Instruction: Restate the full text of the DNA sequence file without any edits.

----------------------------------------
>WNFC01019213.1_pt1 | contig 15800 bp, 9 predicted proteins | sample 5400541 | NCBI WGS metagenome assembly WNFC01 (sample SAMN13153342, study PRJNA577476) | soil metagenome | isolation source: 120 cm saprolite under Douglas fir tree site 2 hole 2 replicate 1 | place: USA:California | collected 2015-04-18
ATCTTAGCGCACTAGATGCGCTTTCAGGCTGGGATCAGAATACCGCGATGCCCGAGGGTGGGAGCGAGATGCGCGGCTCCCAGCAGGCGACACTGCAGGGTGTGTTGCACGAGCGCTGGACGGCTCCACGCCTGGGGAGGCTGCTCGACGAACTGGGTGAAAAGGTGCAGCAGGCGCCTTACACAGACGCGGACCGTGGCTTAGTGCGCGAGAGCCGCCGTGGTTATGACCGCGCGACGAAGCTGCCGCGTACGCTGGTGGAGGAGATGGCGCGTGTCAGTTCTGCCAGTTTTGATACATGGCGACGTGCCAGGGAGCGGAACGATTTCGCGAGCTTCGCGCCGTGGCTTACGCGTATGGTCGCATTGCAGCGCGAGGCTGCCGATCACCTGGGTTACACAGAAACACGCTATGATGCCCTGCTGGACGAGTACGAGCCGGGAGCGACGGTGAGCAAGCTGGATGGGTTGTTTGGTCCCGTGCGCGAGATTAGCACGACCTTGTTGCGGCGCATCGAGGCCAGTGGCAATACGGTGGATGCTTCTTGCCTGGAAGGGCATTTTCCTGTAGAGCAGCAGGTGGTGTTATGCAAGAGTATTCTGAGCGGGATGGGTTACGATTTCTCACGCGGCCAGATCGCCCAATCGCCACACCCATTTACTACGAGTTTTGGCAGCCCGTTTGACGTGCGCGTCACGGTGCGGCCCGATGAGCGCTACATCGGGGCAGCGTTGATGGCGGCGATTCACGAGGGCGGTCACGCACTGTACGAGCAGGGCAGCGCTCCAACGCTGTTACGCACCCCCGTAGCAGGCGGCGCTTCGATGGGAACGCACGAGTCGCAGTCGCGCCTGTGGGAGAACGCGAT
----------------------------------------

>WNFC01019213.1_pt1 | contig 15800 bp, 9 predicted proteins | sample 5400541 | NCBI WGS metagenome assembly WNFC01 (sample SAMN13153342, study PRJNA577476) | soil metagenome | isolation source: 120 cm saprolite under Douglas fir tree site 2 hole 2 replicate 1 | place: USA:California | collected 2015-04-18
ATCTTAGCGCACTAGATGCGCTTTCAGGCTGGGATCAGAATACCGCGATGCCCGAGGGTGGGAGCGAGATGCGCGGCTCCCAGCAGGCGACACTGCAGGGTGTGTTGCACGAGCGCTGGACGGCTCCACGCCTGGGGAGGCTGCTCGACGAACTGGGTGAAAAGGTGCAGCAGGCGCCTTACACAGACGCGGACCGTGGCTTAGTGCGCGAGAGCCGCCGTGGTTATGACCGCGCGACGAAGCTGCCGCGTACGCTGGTGGAGGAGATGGCGCGTGTCAGTTCTGCCAGTTTTGATACATGGCGACGTGCCAGGGAGCGGAACGATTTCGCGAGCTTCGCGCCGTGGCTTACGCGTATGGTCGCATTGCAGCGCGAGGCTGCCGATCACCTGGGTTACACAGAAACACGCTATGATGCCCTGCTGGACGAGTACGAGCCGGGAGCGACGGTGAGCAAGCTGGATGGGTTGTTTGGTCCCGTGCGCGAGATTAGCACGACCTTGTTGCGGCGCATCGAGGCCAGTGGCAATACGGTGGATGCTTCTTGCCTGGAAGGGCATTTTCCTGTAGAGCAGCAGGTGGTGTTATGCAAGAGTATTCTGAGCGGGATGGGTTACGATTTCTCACGCGGCCAGATCGCCCAATCGCCACACCCATTTACTACGAGTTTTGGCAGCCCGTTTGACGTGCGCGTCACGGTGCGGCCCGATGAGCGCTACATCGGGGCAGCGTTGATGGCGGCGATTCACGAGGGCGGTCACGCACTGTACGAGCAGGGCAGCGCTCCAACGCTGTTACGCACCCCCGTAGCAGGCGGCGCTTCGATGGGAACGCACGAGTCGCAGTCGCGCCTGTGGGAGAACGCGAT